You can download a PDF version of the letter here on Issuu.
During the 2014 European elections, the President of the European Commission is chosen democratically. The European Free Alliance Youth is interested in the viewpoints of the various candidates, to see how they think about key issues of importance to EFAy and its member organisations. For this reason, EFAy sent an official letter to all candidates, and will publish their responses as they are received.
What follows is the content of the letter.
Jean-Claude Juncker, European People’s Party
Martin Schulz, Party of European Socialists
Alexis Tsipras, Party of the European Left
Guy Verhofstadt, Alliance of Liberals and Democrats for Europe Party
Ska Keller, European Green Party
José Bové, European Green Party
From 22 to 25 May, all across the European Union, the citizens of the EU will directly elect their 751 European representatives. Through their vote, they will also choose the next President of the European Commission, the EU executive, who will have the responsibility during the next 5 years to lead the EU out of the crisis; to reform democratically the European Union institutional structures; to deepen sustainably, economically and socially the EU economy; to prepare future internal and external enlargements; and, above all, to deliver a new hope to the EU citizens and the European peoples, especially to the youngsters.
Moreover, it has to be stressed that for many young people, this election will be the first European election and for others it will simply be their first election. Because we want to reclaim our future, to commit ourselves into the European policy making process and to put the European young peoples’ preoccupation at the forefront of the EU agenda, we want to publically question you on what will be your position on a few key and core political issues for us, the European Free Alliance Youth.
We are a pro-European political youth organisation focused on safeguarding equality and diversity, with a special focus on topics such as self-determination, language equality, and cultural and national diversity. EFAy has around 40 member organisations from across Europe, and is a daughter organisation of the European Free Alliance, a recognised European political party.
After 57 years of existence, the European Union is at a crossroads between deepening the European integration, and dismantling more than 50 years of a peaceful but imperfect European Union.
What is your stance on self-determination, especially in relation to the prospect of newly emerging states in the European Union? This year, two referendums for self-determination will be held in the European Union, one in Scotland and one in Catalonia. These referendums aim to gauge the will of the people with regard to independence of their nations from the states they are currently in (Scotland from the United Kingdom and Catalonia from Spain). Both of the campaigns striving for independence have as part of their rhetoric the goal of remaining inside the European Union should they become independent states. As these are peaceful, democratic, and publicly supported referendums, we are interested in your opinion on multiple facets of these important developments. Do you support the process of the peaceful and democratic call for independence of these nations? Do you agree that, if Scotland and Catalonia become independent states, these states will remain members of the European Union if they express their democratic will to this effect? What are your views in general on the internal enlargement of the European Union? Do you consider that the European Commission’s role is to help pro-democratic political forces which fight for the application of international law, the right to self-determination, or do you consider that the principle of the ‘’integrity of the state’’ is intangible?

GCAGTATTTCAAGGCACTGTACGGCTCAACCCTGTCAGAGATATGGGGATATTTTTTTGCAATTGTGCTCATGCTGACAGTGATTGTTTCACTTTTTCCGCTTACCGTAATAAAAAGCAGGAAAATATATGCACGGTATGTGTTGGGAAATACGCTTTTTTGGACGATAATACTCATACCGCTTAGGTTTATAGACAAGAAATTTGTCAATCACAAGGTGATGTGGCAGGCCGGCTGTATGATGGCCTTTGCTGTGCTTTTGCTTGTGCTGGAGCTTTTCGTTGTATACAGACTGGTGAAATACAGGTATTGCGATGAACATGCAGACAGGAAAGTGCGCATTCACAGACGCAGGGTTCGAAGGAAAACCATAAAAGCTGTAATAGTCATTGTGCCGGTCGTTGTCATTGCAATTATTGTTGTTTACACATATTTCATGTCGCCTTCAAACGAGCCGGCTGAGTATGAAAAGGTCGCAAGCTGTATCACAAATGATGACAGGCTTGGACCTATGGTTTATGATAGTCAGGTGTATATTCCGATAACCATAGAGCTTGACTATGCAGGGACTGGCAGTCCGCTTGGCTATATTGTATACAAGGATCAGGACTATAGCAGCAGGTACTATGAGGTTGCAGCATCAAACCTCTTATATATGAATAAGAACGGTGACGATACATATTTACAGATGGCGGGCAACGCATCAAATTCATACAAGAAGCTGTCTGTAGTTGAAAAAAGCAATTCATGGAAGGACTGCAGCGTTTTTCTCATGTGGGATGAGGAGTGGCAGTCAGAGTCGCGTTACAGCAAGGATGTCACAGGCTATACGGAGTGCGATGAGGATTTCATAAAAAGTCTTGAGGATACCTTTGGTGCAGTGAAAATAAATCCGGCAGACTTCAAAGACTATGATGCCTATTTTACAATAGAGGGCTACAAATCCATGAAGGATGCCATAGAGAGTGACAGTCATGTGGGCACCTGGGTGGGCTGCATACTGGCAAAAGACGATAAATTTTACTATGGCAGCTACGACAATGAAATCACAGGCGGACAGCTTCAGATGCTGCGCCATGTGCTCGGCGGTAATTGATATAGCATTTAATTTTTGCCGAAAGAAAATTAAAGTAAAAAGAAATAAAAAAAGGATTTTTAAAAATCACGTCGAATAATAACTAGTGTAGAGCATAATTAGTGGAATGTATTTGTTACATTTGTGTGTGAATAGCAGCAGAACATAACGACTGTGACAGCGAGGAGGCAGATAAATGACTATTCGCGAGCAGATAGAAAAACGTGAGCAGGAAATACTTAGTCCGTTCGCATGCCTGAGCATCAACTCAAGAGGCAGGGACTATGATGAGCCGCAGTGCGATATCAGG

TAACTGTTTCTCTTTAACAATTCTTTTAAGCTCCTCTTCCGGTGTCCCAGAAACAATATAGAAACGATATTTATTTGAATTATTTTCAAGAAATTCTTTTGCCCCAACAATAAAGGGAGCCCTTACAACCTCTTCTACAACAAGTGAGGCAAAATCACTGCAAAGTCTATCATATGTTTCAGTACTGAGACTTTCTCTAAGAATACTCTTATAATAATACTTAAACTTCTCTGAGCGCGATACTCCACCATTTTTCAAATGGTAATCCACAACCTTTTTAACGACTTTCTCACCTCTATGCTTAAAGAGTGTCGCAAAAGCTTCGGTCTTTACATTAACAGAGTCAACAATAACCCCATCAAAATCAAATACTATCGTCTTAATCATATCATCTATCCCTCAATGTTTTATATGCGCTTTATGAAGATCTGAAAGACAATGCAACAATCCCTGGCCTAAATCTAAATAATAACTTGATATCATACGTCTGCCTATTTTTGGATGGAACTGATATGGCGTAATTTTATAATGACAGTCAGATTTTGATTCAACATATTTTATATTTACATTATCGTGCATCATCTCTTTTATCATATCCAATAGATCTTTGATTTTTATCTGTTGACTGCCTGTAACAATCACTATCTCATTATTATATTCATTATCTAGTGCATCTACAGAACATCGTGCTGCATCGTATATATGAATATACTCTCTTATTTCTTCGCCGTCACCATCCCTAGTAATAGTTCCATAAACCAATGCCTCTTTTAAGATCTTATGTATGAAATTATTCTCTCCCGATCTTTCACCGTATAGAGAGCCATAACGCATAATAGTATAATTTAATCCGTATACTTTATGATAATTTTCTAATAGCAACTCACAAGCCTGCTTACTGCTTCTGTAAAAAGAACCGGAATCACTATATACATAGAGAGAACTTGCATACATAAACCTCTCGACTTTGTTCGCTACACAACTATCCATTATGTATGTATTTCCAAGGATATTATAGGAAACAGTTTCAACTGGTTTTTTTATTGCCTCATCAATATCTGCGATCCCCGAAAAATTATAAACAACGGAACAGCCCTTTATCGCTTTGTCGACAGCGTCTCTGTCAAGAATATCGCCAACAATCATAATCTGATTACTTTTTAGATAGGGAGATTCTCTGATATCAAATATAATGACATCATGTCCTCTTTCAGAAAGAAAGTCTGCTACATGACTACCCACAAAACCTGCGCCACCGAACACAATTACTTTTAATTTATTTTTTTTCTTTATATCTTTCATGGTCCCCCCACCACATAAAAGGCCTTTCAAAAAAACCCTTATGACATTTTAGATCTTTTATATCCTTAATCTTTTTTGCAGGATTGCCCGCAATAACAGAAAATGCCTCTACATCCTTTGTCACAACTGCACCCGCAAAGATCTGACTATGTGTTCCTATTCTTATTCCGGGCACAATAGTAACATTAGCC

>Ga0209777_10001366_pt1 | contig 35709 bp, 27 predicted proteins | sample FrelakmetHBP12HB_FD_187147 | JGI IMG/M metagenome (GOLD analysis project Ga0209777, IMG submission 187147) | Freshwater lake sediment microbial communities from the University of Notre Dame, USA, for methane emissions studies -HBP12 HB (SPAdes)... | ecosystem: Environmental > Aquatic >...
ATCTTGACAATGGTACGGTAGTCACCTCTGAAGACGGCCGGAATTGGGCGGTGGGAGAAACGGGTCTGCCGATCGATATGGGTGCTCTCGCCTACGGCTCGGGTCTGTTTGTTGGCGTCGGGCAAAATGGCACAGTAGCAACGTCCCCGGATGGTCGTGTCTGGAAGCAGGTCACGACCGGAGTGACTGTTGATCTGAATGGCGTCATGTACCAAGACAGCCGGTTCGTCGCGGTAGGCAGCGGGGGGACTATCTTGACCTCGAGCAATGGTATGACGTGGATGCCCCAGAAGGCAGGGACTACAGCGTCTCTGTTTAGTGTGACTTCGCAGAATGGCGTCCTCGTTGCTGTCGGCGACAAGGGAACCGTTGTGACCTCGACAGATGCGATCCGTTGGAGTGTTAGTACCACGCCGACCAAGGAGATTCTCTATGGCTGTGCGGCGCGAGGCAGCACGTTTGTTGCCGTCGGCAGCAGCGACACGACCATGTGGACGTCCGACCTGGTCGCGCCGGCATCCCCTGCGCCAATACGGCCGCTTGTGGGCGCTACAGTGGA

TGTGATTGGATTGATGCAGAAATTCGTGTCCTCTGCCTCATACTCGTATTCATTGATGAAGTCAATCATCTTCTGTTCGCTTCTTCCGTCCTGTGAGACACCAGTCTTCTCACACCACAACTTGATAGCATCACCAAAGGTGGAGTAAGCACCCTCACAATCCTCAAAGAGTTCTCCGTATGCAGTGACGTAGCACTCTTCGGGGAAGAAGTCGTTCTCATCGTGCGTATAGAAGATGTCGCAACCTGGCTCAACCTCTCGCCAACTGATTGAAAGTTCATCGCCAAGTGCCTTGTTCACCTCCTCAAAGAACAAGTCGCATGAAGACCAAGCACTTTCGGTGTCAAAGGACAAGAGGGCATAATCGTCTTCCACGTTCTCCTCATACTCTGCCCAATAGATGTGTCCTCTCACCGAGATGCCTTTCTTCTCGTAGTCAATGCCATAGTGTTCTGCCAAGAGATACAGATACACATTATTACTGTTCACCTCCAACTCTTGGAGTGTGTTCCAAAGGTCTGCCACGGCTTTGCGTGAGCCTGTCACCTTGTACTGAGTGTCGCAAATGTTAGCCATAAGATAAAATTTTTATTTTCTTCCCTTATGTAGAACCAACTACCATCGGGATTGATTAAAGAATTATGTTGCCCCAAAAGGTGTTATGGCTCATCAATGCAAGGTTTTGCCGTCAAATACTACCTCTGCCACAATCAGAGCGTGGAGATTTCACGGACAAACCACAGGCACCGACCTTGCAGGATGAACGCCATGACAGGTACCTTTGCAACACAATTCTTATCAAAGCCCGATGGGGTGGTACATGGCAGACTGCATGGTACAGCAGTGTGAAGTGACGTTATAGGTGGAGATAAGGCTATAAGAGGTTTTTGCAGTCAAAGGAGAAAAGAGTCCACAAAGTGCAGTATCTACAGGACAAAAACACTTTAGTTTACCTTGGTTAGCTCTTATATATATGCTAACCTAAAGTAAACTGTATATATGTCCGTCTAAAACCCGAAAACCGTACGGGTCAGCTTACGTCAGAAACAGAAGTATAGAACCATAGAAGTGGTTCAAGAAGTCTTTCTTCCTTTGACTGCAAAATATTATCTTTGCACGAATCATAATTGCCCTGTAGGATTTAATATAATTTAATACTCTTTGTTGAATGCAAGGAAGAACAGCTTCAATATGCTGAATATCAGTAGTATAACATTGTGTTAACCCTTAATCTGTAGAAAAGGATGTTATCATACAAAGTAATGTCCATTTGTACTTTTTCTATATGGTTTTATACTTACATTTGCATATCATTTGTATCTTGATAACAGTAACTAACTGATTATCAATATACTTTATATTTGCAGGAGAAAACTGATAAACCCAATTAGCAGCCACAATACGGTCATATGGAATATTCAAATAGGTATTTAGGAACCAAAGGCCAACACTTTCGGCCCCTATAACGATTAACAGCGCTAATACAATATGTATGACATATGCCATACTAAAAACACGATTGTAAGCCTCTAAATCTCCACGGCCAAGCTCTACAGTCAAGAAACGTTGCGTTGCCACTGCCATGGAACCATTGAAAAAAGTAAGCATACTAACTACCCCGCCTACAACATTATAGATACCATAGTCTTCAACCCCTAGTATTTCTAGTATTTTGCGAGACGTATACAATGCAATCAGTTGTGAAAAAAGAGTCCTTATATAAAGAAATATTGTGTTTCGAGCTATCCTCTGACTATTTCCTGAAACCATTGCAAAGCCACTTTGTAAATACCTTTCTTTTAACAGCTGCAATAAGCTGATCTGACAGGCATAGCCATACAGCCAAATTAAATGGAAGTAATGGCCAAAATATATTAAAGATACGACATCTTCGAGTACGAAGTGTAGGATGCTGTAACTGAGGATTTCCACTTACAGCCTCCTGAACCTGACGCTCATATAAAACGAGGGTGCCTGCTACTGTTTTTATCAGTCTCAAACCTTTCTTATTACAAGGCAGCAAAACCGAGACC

As you know, the European Union is still facing the devastating effects of the economic crisis. Especially affected are Europe’s youth. Unemployment figures are sky high, especially in the south of Europe. Youth are twice as likely to be unemployed, with figures rising to above 70% of youth unemployment in regions of Spain and Greece, as evidenced by figures from Eurostat published in April 2014. EFAy urges the EU to markedly increase its funding to the Erasmus+ and Youth Employment Initiative programmes in order to combat these disastrous figures. What are your opinions on the unemployment issues and what measures do you support to be taken to improve the current situation in Europe?
EFAy is one of the organisations that strive for language equality in the European Union. Currently, the difference between official state languages used in the European Union and other national languages is stark. Despite some instruments, like the European Charter for Regional or Minority Languages, the status of non-recognised languages remains lacking in many states. The response from the EU has always been to put the matter on the plates of the member states, but the issue is clearly a European one, where sub-state entities and nations do not have a say in the matter, especially if they face resistance from their state in the recognition of their language rights. EFAy calls for the EU to implement a new programme to support non-official EU languages, and in particular endangered ones. What are your views on language equality and the sub-standard situation of national languages that are not officially recognised EU-languages?
We are kindly looking forward to hearing your answers on these questions.